Montique Evans has been employed as a Family Care Coordinator with Rosalie Manor’s Parenting Partnership Program for just over two years. Prior to her work here she was with Justice 2000 as an AODA Caseworker and Intake Supervisor, and also worked for Milwaukee Drug Treatment Court. She earned her BA in Criminal Justice from Marquette University in 2004.
“People make mistakes, that’s where we come in and support them. They may have a family, but no support. Support goes a long way. Just knowing there’s someone they can talk to. It means everything to these families.”
PPP sends trained social services workers called Family Care Coordinators into the homes of young parents to assess the safety of their residences; to assist in coordinating needed child-care services; to provide (in coordination with a registered nurse) healthy baby and parenting information; and to encourage teens to return to school.
Montique works with pregnant women and their families who are interested in receiving more support and education regarding their pregnancy and post-partum care, and preventing a repeat pregnancy. There is a special focus on parenting skills. Most teen moms are between the ages of 16-23. Says Montique,“The individual needs to understand child development…understand who children are, what they are. I emphasize bonding with the child.”
During an average visit, Montique monitors how things are going for the mom and child. A visit is required at least once per month. Basic care skills: changing diapers, giving a child a bath, and soothing a crying baby are taught. They also review a packet on child development based upon the child’s age, highlight physical development, nutrition, sleeping habits (given the number of recent co-sleeping deaths in Milwaukee), and if the baby has been healthy. Says Montique, “I love the kids! There’s nothing greater than walking into a house and seeing two big beautiful eyes looking at me. I love watching them grow!”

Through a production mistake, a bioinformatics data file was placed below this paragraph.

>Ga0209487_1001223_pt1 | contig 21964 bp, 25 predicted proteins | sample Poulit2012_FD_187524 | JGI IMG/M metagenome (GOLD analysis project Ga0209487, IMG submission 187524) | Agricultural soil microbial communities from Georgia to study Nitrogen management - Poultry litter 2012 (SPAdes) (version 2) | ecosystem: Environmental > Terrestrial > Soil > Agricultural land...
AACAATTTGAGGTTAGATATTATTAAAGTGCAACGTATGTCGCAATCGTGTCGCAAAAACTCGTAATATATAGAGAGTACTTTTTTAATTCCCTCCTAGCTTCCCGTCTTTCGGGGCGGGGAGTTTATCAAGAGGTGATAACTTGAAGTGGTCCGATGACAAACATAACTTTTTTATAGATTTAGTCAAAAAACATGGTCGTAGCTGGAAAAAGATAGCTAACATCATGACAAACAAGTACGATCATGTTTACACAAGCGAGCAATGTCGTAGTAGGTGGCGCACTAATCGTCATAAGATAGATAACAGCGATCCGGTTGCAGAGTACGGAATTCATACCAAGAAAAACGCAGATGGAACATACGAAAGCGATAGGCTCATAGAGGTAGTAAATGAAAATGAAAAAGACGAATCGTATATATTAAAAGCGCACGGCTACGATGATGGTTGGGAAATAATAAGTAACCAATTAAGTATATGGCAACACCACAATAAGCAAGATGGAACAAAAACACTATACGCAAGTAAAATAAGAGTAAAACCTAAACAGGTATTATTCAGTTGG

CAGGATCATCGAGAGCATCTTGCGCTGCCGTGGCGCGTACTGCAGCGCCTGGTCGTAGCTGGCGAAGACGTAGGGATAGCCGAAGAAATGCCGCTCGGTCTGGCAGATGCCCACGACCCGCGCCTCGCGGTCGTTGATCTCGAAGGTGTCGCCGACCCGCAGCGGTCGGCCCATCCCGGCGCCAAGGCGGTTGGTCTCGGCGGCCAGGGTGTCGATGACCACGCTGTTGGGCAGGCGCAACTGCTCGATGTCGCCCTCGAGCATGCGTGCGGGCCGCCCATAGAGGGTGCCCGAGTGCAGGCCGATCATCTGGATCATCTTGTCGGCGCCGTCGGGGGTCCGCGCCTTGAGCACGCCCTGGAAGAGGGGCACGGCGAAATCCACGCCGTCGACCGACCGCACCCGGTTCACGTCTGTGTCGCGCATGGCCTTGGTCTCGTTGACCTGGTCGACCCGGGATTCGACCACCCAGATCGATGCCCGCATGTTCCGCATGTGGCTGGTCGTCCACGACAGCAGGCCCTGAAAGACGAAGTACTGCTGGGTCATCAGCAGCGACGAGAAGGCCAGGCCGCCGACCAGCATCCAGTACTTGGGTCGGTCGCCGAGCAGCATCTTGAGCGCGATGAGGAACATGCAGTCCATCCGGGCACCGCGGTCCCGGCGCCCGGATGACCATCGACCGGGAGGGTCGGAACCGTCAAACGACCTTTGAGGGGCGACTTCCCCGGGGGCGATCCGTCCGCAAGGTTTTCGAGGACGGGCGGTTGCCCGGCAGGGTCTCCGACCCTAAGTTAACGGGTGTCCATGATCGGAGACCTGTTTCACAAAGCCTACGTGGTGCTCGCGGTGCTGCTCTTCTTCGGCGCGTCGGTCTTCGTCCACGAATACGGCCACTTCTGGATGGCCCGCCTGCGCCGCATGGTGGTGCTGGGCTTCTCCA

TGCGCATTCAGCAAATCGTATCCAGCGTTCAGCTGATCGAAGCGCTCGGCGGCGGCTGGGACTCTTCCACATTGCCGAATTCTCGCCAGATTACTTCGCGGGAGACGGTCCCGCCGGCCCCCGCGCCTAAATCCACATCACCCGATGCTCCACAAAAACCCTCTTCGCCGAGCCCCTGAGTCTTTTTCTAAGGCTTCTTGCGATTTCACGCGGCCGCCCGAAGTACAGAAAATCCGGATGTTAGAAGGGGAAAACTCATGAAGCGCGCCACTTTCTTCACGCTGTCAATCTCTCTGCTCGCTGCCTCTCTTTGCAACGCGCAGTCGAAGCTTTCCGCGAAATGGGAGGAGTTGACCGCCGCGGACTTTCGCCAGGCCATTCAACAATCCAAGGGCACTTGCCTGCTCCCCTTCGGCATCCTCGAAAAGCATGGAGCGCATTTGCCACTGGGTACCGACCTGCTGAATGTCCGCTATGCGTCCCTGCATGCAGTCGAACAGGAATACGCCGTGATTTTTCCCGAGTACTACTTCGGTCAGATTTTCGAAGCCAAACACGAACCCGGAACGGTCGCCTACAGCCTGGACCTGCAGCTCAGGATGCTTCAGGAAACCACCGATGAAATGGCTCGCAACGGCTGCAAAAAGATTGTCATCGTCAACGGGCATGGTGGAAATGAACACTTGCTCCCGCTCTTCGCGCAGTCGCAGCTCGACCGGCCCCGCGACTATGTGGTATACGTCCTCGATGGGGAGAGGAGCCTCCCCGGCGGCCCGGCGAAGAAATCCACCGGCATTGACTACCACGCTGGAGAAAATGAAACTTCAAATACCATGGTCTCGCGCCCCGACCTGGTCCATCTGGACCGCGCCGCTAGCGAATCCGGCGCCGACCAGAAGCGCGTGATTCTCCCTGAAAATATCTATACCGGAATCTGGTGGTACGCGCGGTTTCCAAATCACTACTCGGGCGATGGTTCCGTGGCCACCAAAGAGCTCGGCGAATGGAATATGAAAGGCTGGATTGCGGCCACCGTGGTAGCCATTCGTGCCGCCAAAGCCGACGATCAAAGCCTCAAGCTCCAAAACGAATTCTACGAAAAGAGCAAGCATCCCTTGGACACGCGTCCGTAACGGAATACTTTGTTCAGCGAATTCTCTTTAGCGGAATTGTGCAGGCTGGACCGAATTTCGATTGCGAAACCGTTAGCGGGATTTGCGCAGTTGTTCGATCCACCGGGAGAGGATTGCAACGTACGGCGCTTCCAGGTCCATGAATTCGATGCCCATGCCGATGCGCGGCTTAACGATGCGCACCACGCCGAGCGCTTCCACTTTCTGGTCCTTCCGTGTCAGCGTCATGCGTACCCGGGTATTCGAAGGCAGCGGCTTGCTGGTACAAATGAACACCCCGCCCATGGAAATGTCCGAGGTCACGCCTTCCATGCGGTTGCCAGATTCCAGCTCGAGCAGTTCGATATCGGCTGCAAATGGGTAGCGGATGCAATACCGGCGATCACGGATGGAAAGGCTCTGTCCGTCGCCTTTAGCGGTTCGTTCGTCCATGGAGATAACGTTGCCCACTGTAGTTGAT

Montique currently has approximately 25 cases. Besides the focus on pregnancy and caring for the child, she also talks to them about birth control options, abstinence, and STD’s, and encourages them to see a doctor regarding pregnancy prevention. Then she helps them navigate the system regarding finishing school and post-secondary opportunities, rental information, and employment for the mom and dad.
One of Montique’s success stories is Precious. She has been working with her since December, 2011.
Says Montique,“She had a four month old baby , wasn’t attending school regularly, and was living with her mom. After she earned her GED, she applied to MATC, and is planning to pursue nursing and work a part-time job. Her daughter, April, is now 20 months old and has good language skills.” Precious has been successful in learning the value and importance of good health and hasn’t had a repeat pregnancy.
Participation in the PPP program is free and voluntary. Referrals are received from Aurora Healthcare, WIC Clinics, St. Joseph’s Wheaton Franciscan, Lifetime Clinic and Women’s Outpatient Center.
Forty percent of the referrals are through word-of-mouth. “Word-of-mouth referrals let you know you’re having some type of direct impact,” says Montique. Clients are lower-income and come from a variety of racial and ethnic backgrounds.
“These moms and families don’t have to let you be a part of their lives, but they decided to let you in on their journey,” says Montique. A child can be in the program until they reach six years of age.
There isn’t a limit on the mom’s age. However, the average age range is 16-23. Montique said the average case lasts for six months to one year. Says Montique, “What we do is an integral part of building stronger families and it’s awesome!”
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